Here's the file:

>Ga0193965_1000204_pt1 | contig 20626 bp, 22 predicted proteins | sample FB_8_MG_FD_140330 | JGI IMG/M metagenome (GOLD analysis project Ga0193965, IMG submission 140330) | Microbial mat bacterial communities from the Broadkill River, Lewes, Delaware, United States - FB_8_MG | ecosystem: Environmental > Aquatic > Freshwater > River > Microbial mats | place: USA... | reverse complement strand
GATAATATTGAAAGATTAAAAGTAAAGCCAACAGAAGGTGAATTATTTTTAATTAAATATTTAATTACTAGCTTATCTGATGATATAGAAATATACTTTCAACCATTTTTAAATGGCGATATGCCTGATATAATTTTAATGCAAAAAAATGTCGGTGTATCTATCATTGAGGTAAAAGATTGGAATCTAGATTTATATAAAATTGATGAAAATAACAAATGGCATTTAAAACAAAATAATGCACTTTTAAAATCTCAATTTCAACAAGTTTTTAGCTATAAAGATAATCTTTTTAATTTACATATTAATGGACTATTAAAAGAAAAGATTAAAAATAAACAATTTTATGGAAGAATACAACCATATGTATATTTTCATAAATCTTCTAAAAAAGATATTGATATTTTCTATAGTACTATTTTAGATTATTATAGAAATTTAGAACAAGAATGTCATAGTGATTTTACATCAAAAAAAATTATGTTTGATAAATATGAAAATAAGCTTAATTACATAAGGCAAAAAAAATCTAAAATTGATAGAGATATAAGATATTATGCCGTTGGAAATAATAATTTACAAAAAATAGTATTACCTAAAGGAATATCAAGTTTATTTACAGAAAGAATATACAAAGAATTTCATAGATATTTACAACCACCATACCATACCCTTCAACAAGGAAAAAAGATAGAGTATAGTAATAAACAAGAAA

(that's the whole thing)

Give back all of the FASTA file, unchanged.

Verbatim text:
>Ga0193965_1000204_pt1 | contig 20626 bp, 22 predicted proteins | sample FB_8_MG_FD_140330 | JGI IMG/M metagenome (GOLD analysis project Ga0193965, IMG submission 140330) | Microbial mat bacterial communities from the Broadkill River, Lewes, Delaware, United States - FB_8_MG | ecosystem: Environmental > Aquatic > Freshwater > River > Microbial mats | place: USA... | reverse complement strand
GATAATATTGAAAGATTAAAAGTAAAGCCAACAGAAGGTGAATTATTTTTAATTAAATATTTAATTACTAGCTTATCTGATGATATAGAAATATACTTTCAACCATTTTTAAATGGCGATATGCCTGATATAATTTTAATGCAAAAAAATGTCGGTGTATCTATCATTGAGGTAAAAGATTGGAATCTAGATTTATATAAAATTGATGAAAATAACAAATGGCATTTAAAACAAAATAATGCACTTTTAAAATCTCAATTTCAACAAGTTTTTAGCTATAAAGATAATCTTTTTAATTTACATATTAATGGACTATTAAAAGAAAAGATTAAAAATAAACAATTTTATGGAAGAATACAACCATATGTATATTTTCATAAATCTTCTAAAAAAGATATTGATATTTTCTATAGTACTATTTTAGATTATTATAGAAATTTAGAACAAGAATGTCATAGTGATTTTACATCAAAAAAAATTATGTTTGATAAATATGAAAATAAGCTTAATTACATAAGGCAAAAAAAATCTAAAATTGATAGAGATATAAGATATTATGCCGTTGGAAATAATAATTTACAAAAAATAGTATTACCTAAAGGAATATCAAGTTTATTTACAGAAAGAATATACAAAGAATTTCATAGATATTTACAACCACCATACCATACCCTTCAACAAGGAAAAAAGATAGAGTATAGTAATAAACAAGAAA